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SpaceWeather.com -- News and information about meteor showers, solar flares, auroras, and near-Earth asteroids
 
Solar wind
speed: 502.7 km/sec
density: 2.7 protons/cm3
explanation | more data
Updated: Today at 2350 UT
X-ray Solar Flares
6-hr max: B1
2020 UT Jun06
24-hr: B1
2020 UT Jun06
explanation | more data
Updated: Today at: 2300 UT
Daily Sun: 06 Jun 16
For the first time in almost two years, the sun is blank--no sunspots! Credit: SDO/HMI

Sunspot number: 0
What is the sunspot number?
Updated 06 Jun 2016

Spotless Days
Current Stretch: 3 days
2016 total: 3 days (1%)
2015 total: 0 days (0%)

2014 total: 1 day (<1%)
2013 total: 0 days (0%)
2012 total: 0 days (0%)
2011 total: 2 days (<1%)
2010 total: 51 days (14%)
2009 total: 260 days (71%)

Updated 06 Jun 2016


The Radio Sun
10.7 cm flux: 79 sfu
explanation | more data
Updated 06 Jun 2016

Current Auroral Oval:
Switch to: Europe, USA, New Zealand, Antarctica
Credit: NOAA/Ovation
Planetary K-index
Now: Kp= 3 quiet
24-hr max: Kp= 6
storm
explanation | more data
Interplanetary Mag. Field
Btotal: 5.1 nT
Bz: 2.2 nT south
explanation | more data
Updated: Today at 2349 UT
Coronal Holes: 06 Jun 16
Earth is inside a stream of solar wind flowing from the indicated coronal hole. Credit: SDO/AIA.
Noctilucent Clouds Images from NASA's AIM spacecraft are once again appearing on Spaceweather.com. Check back daily for space-based sightings of noctilucent clouds.
Switch view: Europe, USA, Asia, Polar
Updated at: 06-06-2016 16:55:02
SPACE WEATHER
NOAA Forecasts
Updated at: 2016 Jun 06 2200 UTC
FLARE
0-24 hr
24-48 hr
CLASS M
01 %
01 %
CLASS X
01 %
01 %
Geomagnetic Storms:
Probabilities for significant disturbances in Earth's magnetic field are given for three activity levels: active, minor storm, severe storm
Updated at: 2016 Jun 06 2200 UTC
Mid-latitudes
0-24 hr
24-48 hr
ACTIVE
20 %
10 %
MINOR
05 %
05 %
SEVERE
01 %
01 %
High latitudes
0-24 hr
24-48 hr
ACTIVE
20 %
15 %
MINOR
25 %
20 %
SEVERE
25 %
15 %
 
Monday, Jun. 6, 2016
What's up in space
       
 

It's waiting for you: The most successful Aurora Photo Tour on Earth! 100% success rate 4 years in a row and winner of the TripAdvisor Certificate of Excellence Award. Join LapplandMedia's aurora tours in Abisko, Swedish Lapland!

 

SOLAR WIND SPARKS AURORAS: A high-speed stream of solar wind is buffeting Earth's magnetic field, and this is sparking geomagnetic storms around the poles on June 6th. Last night, an outburst of auroras over Antarctica was "so bright, it cast shadows on the ground," reports B. Sudarsan Patro from the Bharati Indian Base Station in the Larsemann Hills of Antarctica:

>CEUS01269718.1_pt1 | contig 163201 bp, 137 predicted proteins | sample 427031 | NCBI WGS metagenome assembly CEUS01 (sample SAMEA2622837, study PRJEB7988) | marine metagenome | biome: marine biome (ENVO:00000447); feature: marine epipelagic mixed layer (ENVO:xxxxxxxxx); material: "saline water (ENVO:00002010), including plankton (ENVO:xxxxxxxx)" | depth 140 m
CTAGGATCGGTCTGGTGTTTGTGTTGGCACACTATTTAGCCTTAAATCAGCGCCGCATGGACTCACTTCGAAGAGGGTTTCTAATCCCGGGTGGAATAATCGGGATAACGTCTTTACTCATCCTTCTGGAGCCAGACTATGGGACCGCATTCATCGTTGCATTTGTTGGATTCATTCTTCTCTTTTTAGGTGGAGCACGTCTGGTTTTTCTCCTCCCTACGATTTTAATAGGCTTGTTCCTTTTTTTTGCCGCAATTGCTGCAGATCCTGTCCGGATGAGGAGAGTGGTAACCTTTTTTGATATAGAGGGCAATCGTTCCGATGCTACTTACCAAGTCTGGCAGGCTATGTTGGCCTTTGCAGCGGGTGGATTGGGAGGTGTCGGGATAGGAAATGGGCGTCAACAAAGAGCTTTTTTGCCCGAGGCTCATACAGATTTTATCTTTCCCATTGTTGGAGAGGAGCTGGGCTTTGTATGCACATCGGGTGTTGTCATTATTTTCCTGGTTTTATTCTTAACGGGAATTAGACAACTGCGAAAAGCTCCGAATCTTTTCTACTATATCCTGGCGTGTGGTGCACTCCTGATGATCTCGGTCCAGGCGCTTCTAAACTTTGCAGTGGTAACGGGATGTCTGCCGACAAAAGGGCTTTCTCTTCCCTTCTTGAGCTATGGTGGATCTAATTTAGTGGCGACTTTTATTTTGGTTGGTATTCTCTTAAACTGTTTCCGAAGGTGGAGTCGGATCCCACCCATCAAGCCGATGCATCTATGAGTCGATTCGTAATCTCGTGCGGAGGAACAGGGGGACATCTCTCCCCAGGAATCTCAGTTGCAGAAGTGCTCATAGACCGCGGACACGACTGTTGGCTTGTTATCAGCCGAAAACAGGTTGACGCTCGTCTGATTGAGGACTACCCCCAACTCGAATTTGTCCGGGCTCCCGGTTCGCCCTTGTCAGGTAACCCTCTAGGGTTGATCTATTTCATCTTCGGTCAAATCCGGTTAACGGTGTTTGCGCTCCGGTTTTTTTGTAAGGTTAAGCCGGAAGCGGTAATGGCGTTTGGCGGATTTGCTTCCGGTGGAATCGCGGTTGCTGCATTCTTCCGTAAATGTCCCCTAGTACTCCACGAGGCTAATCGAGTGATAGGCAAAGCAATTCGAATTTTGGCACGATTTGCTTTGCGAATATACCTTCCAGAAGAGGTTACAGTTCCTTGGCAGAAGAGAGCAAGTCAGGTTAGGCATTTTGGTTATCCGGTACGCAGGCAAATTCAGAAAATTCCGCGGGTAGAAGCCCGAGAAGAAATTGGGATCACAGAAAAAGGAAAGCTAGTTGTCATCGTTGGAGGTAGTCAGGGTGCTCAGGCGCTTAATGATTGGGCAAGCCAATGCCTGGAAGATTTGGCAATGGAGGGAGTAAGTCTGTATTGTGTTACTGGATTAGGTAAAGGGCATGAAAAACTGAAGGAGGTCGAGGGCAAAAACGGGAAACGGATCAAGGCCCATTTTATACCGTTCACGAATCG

"It was absolutely stunning!" says Patro.

A beautiful display also appeared over New Zealand. "It was an awesome night," says Ian Griffin of Papanui Inlet, Otago. "We're celebrating the Queen's Birthday here in New Zealand, and the aurora display overnight was certainly a great way to start the festivities!"

Auroras are ringing both poles, but they have been easier to see in the southern hemisphere where darkening autumn skies favor visibility. Even so, sightings have also been made in northern places such as Montana, Iowa and the Dakotas. High-latitude sky watchers in both hemispheres should remain alert for auroras on June 6-7 as the solar wind continues to blow. Aurora alerts: text, voice.

Realtime Aurora Photo Gallery

VANISHING SUNSPOTS: Something interesting is happening on the sun. On June 3rd, the sunspot number dropped to 0, and the solar disk is still blank three days later. Latest images from NASA's Solar Dynamics Observatory reveal no significant dark cores:

What does this mean? The solar cycle is like a pendulum, swinging back and forth between periods of high and low sunspot number every 11 years. Today's blank sun is a sign that the pendulum is swinging toward low sunspot numbers. In other words, Solar Minimum is coming.

The spotless state of today's sun is just temporary. Underneath the visible surface of the sun, the solar dynamo is still churning out knots of magnetism that will soon bob to the surface to make new sunspots. The current solar cycle is not finished. It is, however, rapidly waning.

Forecasters expect the next Solar Minimum to arrive in 2019-2020. Between now and then, there will be lots of spotless suns. At first, the blank stretches will be measured in days; later in weeks and months. Don't expect space weather to grow quiet, however. Solar Minimum brings many interesting changes. For instance, as the extreme ultraviolet output of the sun decreases, the upper atmosphere of Earth cools and collapses. This allows space junk to accumulate around our planet. Also, the heliosphere shrinks, bringing interstellar space closer to Earth. Galactic cosmic rays penetrate the inner solar system with relative ease. Indeed, a cosmic ray surge is already underway. Goodbye sunspots, hello deep-space radiation!

Realtime Space Weather Photo Gallery

SPACE BALLS FOR FATHER'S DAY (JUNE 19th): What do you give the Father who has everything? Space Balls! A few days ago, the students of Earth to Sky Calculus flew a basket of space-helmeted golf balls to the edge of space, 36.3 km (119,000 feet) above Earth's surface on board a high altitude helium balloon: